Purpose: The School Board exists for the purpose of a governing system for providing a free, public education in grades K-12 for children within the boundaries of the Indianapolis Public School Corporation. ref. I.C. 20-26-5-1. The Board of School Commissioners of the City of Indianapolis are located at 120 E. Walnut Street Indianapolis, Indiana 46204. They can be contacted by phone at 317.226.4418. All agenda review and action session meetings of the board will be held in the Board Room of the John Morton-Finney Center for Educational Services unless otherwise noticed. All work sessions and board retreats will be held at an off site school location as noticed and listed on the district calendar.

Board Commissioners

Electorate Map

  • Anna Brochhausen School 88
  • Arsenal Technical High School
  • Center for Inquiry School 2
  • Christian Park School 82
  • George W. Julian School 57
  • Harshman Middle School
  • IPS Career Technology Center
  • Paul I. Miller School 114
  • Ralph Waldo Emerson School 58
  • Theodore Potter School 74
  • Thomas Gregg Neighborhood School
  • Urban Act Academy at Washington Irving 14
  • Arlington Middle School
  • Arlington Woods School 99
  • Brookside School 54
  • Center for Inquiry School 27
  • Charles Warren Fairbanks School 105
  • Francis Bellamy School 102
  • George S. Buck School 94
  • James Russell Lowell School 51
  • Phalen Leadership Academy at Francis Scott Key 103
  • Phalen Leadership Academy at George H. Fisher 93
  • Robert Lee Frost School 106
  • Avondale Meadows Middle School
  • Center for Inquiry School 70
  • Center for Inquiry School 84
  • Eliza A. Blaker School 55
  • Floro Torrence School 83
  • Francis W. Parker School 56
  • IPS/Butler University Laboratory School 60
  • James Whitcomb Riley School 43
  • Kindezi Academy at Joyce Kilmer 69
  • KIPP Indy College Prep Middle School
  • KIPP Indy Unite Elementary School
  • Louis B. Russell Jr. School 48
  • Rousseau McClellan School 91
  • Shortridge High School
  • Sidener Academy for High Ability Students
  • Daniel Webster School 46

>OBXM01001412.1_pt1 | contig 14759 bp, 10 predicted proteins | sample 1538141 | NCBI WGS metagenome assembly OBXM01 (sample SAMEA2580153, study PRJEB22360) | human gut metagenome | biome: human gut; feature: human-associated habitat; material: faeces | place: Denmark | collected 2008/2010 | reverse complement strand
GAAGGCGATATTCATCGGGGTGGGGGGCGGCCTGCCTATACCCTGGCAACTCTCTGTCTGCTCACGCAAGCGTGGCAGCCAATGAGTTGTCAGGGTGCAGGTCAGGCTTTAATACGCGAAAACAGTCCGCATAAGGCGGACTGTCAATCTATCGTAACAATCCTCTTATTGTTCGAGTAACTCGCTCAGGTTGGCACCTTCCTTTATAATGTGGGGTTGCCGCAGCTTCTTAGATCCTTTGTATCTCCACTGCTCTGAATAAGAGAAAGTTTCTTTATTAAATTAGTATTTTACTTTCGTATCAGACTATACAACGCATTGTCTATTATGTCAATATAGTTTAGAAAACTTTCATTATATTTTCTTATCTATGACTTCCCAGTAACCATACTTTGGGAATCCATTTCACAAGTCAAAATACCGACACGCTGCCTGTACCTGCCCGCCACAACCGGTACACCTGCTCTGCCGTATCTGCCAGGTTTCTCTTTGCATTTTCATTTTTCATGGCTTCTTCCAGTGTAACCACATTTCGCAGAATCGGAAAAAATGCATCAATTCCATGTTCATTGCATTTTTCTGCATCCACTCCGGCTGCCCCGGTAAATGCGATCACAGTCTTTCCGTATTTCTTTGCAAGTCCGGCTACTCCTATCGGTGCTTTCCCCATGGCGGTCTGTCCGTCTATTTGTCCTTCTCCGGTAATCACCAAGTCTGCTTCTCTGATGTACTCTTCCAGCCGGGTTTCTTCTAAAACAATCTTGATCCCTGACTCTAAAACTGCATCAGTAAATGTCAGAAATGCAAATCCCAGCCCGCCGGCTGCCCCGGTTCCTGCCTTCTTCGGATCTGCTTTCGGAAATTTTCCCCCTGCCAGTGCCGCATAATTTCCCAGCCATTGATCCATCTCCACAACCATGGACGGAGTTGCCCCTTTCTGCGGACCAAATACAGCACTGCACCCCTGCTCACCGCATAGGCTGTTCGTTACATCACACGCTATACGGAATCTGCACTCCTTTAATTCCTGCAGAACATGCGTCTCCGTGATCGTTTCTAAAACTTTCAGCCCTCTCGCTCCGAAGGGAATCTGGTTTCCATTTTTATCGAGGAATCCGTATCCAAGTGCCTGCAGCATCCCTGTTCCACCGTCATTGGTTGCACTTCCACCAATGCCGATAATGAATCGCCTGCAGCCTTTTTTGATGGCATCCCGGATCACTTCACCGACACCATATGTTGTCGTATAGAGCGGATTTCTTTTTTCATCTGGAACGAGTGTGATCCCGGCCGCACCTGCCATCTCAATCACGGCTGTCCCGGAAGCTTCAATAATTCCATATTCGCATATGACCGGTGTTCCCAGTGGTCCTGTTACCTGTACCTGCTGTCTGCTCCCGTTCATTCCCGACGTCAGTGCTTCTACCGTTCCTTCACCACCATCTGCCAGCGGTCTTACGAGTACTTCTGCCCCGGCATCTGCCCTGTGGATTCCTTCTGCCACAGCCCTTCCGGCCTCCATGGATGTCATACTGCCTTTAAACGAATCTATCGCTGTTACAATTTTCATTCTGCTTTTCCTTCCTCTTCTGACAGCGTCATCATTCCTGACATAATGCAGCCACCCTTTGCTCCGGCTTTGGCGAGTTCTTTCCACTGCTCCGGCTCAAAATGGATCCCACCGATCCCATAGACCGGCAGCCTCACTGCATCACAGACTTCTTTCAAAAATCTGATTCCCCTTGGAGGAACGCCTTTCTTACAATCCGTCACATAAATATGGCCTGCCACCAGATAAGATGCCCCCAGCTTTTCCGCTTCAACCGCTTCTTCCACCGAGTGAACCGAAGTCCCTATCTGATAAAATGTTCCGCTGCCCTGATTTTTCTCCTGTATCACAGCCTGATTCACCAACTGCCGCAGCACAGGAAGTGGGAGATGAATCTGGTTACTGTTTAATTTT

• Edison School of the Arts 47
  • Eleanor Skillen School 34
  • Emma Donnan Elementary School
  • George Washington High School
  • Henry W. Longfellow Medical/STEM Middle School 28
  • James A. Garfield School 31
  • Purdue Polytechnic High School
  • Raymond F. Brandes School 65
  • Simon Youth Academy
  • Stephen Foster School 67
  • SUPER School 19
  • Matchbox Learning at Wendell Phillips 63
  • William McKinley School 39
  • William Penn School 49
  • Carl Wilde School 79
  • Clarence Farrington School 61
  • Cold Spring School
  • Crispus Attucks High School
  • Enlace Academy
  • Ernie Pyle School 90
  • George Washington Carver School 87
  • Global Preparatory Academy at Riverside 44
  • Herron High School
  • Ignite Achievement Academy at Elder Diggs 42
  • Jonathan Jennings School 109
  • Lew Wallace School 107
  • Meredith Nicholson School 96
  • Newcomer Program
  • Northwest Middle School
  • Riverside High School

Additional Resources

Indianapolis Public Schools is an equal employment opportunity school corporation which strives to deliver educational excellence, equitable access, and quality service to our students and families. IPS recognizes the educational and social value of human differences and their various forms. IPS is committed to an inclusive approach which affirms and embraces all aspects of diversity. We are strengthened by our unique knowledge, experiences, interests, hopes, challenges, cultures, traditions and families. We engage families as partners in education through trusting relationships built on culturally responsive two-way communication and mutual respect. Recognizing our diversity, we are committed to equity in all of our work. We seek to allocate resources to eliminate discrimination and disparities. We strive to eliminate prejudice, bigotry, and intolerance and bridge gaps between and among our diverse students, families, staff and communities. Our approach to diversity and commitment to fairness ensure that the students we serve are empowered to succeed in college, career, military and life.